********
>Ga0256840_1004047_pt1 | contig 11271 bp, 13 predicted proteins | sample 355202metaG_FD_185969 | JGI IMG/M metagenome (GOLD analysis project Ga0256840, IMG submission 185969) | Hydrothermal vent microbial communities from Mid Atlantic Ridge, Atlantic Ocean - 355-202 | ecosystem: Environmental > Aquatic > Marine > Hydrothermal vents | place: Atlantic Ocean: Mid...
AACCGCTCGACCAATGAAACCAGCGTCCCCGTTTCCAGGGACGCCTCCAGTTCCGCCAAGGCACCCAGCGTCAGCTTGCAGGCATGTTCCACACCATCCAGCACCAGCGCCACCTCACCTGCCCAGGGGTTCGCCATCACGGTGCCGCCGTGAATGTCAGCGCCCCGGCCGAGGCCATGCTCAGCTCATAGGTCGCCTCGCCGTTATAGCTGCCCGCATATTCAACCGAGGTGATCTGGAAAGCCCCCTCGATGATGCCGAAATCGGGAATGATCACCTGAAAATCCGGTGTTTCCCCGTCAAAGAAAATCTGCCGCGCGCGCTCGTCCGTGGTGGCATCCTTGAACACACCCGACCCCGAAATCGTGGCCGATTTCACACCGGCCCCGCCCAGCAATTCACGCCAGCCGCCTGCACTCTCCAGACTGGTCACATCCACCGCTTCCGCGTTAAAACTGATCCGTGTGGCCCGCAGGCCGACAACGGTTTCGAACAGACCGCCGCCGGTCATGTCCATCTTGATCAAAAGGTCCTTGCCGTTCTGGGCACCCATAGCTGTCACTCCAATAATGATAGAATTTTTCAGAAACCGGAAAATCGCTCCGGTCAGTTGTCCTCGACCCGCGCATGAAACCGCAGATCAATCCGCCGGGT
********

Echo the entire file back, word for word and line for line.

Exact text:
>Ga0256840_1004047_pt1 | contig 11271 bp, 13 predicted proteins | sample 355202metaG_FD_185969 | JGI IMG/M metagenome (GOLD analysis project Ga0256840, IMG submission 185969) | Hydrothermal vent microbial communities from Mid Atlantic Ridge, Atlantic Ocean - 355-202 | ecosystem: Environmental > Aquatic > Marine > Hydrothermal vents | place: Atlantic Ocean: Mid...
AACCGCTCGACCAATGAAACCAGCGTCCCCGTTTCCAGGGACGCCTCCAGTTCCGCCAAGGCACCCAGCGTCAGCTTGCAGGCATGTTCCACACCATCCAGCACCAGCGCCACCTCACCTGCCCAGGGGTTCGCCATCACGGTGCCGCCGTGAATGTCAGCGCCCCGGCCGAGGCCATGCTCAGCTCATAGGTCGCCTCGCCGTTATAGCTGCCCGCATATTCAACCGAGGTGATCTGGAAAGCCCCCTCGATGATGCCGAAATCGGGAATGATCACCTGAAAATCCGGTGTTTCCCCGTCAAAGAAAATCTGCCGCGCGCGCTCGTCCGTGGTGGCATCCTTGAACACACCCGACCCCGAAATCGTGGCCGATTTCACACCGGCCCCGCCCAGCAATTCACGCCAGCCGCCTGCACTCTCCAGACTGGTCACATCCACCGCTTCCGCGTTAAAACTGATCCGTGTGGCCCGCAGGCCGACAACGGTTTCGAACAGACCGCCGCCGGTCATGTCCATCTTGATCAAAAGGTCCTTGCCGTTCTGGGCACCCATAGCTGTCACTCCAATAATGATAGAATTTTTCAGAAACCGGAAAATCGCTCCGGTCAGTTGTCCTCGACCCGCGCATGAAACCGCAGATCAATCCGCCGGGT